City of Aspen considers $50M in new office space
Aspen City Council is being asked today to approve a real estate contract to buy a building across the street from City Hall and allow a developer to create turnkey office space for $23 million.
It’s an alternative plan to the city’s approved Rio Grande/Galena Plaza project, which would see between 37,500 and 41,000 square feet in new office space at a current cost estimate of $22.6 million.
That project is on hold while the city fights two lawsuits levied against it from citizens who oppose it.
It could be as long as three years before there is a resolution to the litigation, and then another two years at least to construct the new building. The Hopkins building could come online as early as the winter of 2020.
If council approves the real estate contract, it has a 45-day due diligence period in which the city can walk away with no financial ramifications.
Council also is being asked to spend as much as $250,000 during that due diligence period for schematic design plans, which include space programming, a “daylight analysis” and refining the magnitude of construction across three different city properties.
If the city purchases 517 E. Hopkins Ave. from developer Mark Hunt, it still will have to find additional office space elsewhere since it is planning for 54,600 square feet to fulfill the government’s needs until 2035.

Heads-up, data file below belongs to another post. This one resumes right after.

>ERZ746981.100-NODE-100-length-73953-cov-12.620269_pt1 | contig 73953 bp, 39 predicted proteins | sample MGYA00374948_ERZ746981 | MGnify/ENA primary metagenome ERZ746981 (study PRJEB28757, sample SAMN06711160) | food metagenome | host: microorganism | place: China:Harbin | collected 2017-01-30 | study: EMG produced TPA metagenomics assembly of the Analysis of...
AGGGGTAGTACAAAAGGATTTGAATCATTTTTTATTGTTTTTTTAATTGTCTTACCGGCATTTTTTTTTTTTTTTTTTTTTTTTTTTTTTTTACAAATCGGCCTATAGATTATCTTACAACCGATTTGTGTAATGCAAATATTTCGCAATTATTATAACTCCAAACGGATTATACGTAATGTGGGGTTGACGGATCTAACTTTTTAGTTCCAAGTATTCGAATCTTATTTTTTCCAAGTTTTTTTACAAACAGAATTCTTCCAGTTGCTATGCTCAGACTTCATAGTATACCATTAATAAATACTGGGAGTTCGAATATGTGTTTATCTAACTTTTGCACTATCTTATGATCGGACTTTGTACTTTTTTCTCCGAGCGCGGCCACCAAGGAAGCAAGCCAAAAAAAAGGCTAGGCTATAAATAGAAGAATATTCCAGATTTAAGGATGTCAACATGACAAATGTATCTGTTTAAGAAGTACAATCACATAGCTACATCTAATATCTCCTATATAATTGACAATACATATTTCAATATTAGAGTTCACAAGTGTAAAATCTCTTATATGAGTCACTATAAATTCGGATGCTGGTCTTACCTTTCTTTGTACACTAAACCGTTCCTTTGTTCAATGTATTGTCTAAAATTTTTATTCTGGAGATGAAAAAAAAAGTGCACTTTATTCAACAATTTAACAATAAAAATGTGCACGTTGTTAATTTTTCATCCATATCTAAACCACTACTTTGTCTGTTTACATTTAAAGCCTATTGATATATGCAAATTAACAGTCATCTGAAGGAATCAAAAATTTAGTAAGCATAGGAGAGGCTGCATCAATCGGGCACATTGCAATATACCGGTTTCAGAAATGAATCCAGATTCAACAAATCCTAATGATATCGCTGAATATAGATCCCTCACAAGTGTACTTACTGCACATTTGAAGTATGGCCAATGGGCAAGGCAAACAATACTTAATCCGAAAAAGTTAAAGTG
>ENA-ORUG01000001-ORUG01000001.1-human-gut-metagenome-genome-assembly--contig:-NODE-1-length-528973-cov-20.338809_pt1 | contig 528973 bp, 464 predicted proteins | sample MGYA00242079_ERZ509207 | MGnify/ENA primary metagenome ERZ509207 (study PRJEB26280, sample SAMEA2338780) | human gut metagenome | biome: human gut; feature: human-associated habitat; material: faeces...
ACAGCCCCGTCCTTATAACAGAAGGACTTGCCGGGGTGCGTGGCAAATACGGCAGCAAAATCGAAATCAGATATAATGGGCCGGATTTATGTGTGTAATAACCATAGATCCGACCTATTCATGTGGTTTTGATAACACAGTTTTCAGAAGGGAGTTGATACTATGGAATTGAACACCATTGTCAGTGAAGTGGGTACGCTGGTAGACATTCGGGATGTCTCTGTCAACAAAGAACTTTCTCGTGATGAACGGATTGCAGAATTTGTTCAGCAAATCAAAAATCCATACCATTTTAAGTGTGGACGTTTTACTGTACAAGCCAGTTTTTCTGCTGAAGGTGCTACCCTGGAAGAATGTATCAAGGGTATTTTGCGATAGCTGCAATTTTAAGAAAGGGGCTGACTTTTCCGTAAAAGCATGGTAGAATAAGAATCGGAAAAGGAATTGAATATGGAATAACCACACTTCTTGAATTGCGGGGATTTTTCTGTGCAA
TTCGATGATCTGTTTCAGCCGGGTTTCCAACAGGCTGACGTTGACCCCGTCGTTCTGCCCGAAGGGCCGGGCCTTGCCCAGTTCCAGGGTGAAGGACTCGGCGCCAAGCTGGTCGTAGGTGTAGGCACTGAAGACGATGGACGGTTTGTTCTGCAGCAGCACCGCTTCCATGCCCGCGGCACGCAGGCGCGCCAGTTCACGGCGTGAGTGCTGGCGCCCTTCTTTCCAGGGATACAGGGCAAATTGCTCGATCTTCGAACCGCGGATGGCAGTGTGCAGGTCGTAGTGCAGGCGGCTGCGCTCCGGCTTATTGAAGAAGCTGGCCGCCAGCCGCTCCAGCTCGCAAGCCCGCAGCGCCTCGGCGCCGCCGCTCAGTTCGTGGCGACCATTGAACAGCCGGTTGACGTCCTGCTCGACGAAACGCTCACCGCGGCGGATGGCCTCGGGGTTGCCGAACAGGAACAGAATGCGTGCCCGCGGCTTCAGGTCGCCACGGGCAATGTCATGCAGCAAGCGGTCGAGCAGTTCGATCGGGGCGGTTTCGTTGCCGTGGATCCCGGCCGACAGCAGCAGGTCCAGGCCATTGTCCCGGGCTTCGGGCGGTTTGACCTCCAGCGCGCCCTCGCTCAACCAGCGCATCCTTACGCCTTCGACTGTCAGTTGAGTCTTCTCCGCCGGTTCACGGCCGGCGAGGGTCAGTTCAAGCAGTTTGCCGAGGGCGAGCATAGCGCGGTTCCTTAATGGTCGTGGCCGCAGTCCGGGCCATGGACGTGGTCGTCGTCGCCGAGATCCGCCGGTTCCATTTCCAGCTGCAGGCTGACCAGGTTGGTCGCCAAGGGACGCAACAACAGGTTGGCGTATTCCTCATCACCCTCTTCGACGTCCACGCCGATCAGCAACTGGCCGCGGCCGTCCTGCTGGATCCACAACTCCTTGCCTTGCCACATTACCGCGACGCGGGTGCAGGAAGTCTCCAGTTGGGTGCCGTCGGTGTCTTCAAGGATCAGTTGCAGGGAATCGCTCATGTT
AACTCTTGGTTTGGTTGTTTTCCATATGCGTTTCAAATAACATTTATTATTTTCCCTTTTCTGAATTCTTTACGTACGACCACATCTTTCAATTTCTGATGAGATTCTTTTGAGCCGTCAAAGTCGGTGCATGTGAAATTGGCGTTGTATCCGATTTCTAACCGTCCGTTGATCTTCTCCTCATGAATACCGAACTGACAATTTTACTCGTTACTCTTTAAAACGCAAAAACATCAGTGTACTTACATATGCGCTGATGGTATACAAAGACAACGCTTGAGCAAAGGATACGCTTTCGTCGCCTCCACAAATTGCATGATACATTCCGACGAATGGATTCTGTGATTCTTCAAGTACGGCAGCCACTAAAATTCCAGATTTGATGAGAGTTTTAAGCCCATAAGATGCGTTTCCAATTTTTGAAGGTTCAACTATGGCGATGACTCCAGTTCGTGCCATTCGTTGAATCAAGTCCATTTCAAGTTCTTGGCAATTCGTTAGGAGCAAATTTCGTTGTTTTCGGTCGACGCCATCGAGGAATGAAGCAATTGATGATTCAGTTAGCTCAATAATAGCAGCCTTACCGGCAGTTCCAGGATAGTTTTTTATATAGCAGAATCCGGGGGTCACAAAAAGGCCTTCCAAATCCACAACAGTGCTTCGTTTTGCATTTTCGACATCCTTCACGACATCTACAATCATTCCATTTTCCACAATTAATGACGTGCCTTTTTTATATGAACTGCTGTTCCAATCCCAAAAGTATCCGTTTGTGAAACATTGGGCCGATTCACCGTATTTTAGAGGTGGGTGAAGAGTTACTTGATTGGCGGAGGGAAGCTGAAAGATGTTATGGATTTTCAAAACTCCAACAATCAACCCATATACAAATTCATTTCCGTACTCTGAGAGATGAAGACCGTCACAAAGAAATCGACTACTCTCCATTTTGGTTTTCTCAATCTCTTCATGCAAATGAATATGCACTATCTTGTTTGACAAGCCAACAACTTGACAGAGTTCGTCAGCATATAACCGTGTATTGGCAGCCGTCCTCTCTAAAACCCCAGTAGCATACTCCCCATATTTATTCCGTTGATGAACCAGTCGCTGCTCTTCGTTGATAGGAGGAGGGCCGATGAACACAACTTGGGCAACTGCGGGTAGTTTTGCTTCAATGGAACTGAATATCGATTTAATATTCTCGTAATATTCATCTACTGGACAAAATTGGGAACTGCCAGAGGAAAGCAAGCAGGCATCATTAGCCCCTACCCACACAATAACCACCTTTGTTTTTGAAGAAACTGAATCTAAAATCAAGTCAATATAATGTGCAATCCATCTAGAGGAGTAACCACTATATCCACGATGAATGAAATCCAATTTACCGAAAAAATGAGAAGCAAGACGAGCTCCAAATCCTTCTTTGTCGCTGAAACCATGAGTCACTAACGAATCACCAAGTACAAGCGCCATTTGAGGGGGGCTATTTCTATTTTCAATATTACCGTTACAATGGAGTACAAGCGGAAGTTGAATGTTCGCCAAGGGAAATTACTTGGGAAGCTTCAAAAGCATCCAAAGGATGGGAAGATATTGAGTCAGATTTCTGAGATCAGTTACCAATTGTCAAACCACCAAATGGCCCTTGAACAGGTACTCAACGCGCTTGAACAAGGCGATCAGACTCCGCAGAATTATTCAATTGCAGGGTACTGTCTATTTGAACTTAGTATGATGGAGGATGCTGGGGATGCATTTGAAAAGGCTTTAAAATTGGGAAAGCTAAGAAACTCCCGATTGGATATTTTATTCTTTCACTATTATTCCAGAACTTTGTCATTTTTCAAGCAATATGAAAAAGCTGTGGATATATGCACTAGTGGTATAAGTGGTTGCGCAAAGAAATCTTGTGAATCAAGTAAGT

That square footage reflects providing 2,700 square feet for the Aspen Chamber Resort Association.
Jack Wheeler, the city’s capital asset director, estimates the total cost to the city will be $50.4 million if council goes with the Hopkins option.
“The budget is higher now,” he said. “Part of our challenge during due diligence is to get more accurate with these costs.”
He has provided council with an analysis of different options for square footage across the city’s properties.
He also has put some preliminary costs together regarding what it will require to build out 21,442 square feet at the Hopkins space.
Wheeler estimates an additional $4.2 million in construction costs above the $23 million offer from Hunt for a total of $27.2 million, which includes new office furniture and moving city employees.
Plans to remodel the Armory, which serves as City Hall, remain intact. At 20,000 square feet, Wheeler estimates the renovation will cost $15.8 million.
If council goes ahead with the Hopkins building, 6,400 square feet can be realized in the Rio Grande building, which currently houses the Parking Department and Taster’s Pizza. That renovation will cost $1.9 million, according to Wheeler’s estimate.
The Galena building, which used to house the Aspen Chamber Resort Association, can provide 4,200 square feet and be renovated for just over $1.2 million, according to Wheeler.
And then a yet-to-be-determined space downtown would give the city another 2,600 square feet, which Wheeler pegs at $1.95 million.
The $2.2 million that’s been spent in design and planning for the Rio Grande/Galena Plaza building has been factored into the total cost of the Hopkins alternative.